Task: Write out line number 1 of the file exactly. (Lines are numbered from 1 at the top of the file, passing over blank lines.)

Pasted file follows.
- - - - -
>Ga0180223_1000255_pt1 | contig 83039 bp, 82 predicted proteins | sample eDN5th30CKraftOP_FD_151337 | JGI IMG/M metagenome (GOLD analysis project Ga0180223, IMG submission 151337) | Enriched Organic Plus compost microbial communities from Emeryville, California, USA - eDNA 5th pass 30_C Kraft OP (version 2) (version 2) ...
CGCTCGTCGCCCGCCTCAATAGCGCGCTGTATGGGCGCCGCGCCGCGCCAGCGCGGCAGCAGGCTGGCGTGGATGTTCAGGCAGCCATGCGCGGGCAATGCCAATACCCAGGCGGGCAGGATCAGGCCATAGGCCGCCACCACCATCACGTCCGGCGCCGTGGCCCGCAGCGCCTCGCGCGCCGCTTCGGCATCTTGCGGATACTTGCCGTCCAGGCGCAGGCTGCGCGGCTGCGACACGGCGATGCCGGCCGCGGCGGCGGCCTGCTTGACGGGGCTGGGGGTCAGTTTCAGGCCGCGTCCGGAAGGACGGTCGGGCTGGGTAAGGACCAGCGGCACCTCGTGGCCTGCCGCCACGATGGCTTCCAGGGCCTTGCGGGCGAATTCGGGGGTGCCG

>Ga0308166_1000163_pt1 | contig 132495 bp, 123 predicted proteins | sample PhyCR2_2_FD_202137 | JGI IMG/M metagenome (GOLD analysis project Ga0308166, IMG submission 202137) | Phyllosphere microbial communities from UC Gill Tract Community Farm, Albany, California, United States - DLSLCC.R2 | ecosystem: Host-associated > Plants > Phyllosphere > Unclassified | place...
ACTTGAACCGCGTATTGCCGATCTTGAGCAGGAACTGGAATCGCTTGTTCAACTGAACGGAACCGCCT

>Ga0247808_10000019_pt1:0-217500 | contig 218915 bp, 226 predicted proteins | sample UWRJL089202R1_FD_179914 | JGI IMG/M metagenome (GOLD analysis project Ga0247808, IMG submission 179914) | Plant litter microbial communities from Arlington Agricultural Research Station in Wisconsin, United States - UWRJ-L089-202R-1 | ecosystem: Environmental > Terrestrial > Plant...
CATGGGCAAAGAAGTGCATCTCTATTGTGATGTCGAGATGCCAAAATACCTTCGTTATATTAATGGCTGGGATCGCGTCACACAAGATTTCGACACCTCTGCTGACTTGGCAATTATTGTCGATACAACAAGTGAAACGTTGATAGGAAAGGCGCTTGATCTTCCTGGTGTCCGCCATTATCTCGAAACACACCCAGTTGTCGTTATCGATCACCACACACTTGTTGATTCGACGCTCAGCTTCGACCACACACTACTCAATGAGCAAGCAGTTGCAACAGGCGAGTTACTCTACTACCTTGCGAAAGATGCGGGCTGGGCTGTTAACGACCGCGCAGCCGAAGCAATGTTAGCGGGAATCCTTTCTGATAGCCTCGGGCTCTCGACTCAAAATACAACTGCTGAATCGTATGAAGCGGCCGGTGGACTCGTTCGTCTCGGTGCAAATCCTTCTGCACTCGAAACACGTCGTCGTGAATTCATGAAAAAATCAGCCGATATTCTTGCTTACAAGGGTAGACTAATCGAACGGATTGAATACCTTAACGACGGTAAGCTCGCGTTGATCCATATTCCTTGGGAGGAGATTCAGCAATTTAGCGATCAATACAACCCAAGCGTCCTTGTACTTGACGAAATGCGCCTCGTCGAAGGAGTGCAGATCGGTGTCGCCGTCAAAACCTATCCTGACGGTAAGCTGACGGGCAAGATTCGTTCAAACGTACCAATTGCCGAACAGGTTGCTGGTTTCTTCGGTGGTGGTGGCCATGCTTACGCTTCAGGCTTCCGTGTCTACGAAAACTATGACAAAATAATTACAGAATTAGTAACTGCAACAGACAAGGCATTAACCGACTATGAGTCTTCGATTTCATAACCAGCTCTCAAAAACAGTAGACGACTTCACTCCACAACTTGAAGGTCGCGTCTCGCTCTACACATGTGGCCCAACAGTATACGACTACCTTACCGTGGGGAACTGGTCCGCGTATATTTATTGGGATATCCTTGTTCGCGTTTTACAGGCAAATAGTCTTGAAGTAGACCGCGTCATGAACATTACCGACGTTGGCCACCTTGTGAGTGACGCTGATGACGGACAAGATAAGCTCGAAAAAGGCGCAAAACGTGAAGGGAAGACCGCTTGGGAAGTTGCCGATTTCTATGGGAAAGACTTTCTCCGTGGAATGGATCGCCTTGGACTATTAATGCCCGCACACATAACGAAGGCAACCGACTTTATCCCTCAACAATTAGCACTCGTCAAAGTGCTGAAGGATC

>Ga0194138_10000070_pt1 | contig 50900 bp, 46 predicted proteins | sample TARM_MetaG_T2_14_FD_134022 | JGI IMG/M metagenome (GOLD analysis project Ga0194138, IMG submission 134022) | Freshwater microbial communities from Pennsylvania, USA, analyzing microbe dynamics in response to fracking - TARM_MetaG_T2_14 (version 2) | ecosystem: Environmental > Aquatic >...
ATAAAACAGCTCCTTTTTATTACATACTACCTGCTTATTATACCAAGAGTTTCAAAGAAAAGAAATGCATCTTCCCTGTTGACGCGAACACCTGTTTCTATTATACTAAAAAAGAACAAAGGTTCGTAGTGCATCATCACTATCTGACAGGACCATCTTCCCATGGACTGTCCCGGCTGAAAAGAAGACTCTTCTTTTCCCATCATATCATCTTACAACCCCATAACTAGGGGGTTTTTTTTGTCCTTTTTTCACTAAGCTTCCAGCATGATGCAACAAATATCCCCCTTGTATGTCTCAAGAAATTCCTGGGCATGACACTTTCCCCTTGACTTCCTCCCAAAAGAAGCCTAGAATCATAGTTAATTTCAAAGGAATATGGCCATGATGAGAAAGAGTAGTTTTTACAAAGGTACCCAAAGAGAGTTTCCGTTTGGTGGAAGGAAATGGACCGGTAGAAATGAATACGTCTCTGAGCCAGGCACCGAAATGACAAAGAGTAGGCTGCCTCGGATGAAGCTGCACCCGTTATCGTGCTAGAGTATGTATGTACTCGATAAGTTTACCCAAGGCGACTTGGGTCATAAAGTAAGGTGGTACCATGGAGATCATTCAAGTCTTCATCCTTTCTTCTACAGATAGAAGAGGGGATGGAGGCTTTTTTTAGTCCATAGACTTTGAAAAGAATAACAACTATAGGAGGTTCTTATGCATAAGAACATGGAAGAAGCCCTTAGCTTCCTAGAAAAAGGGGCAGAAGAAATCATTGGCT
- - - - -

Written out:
>Ga0180223_1000255_pt1 | contig 83039 bp, 82 predicted proteins | sample eDN5th30CKraftOP_FD_151337 | JGI IMG/M metagenome (GOLD analysis project Ga0180223, IMG submission 151337) | Enriched Organic Plus compost microbial communities from Emeryville, California, USA - eDNA 5th pass 30_C Kraft OP (version 2) (version 2) ...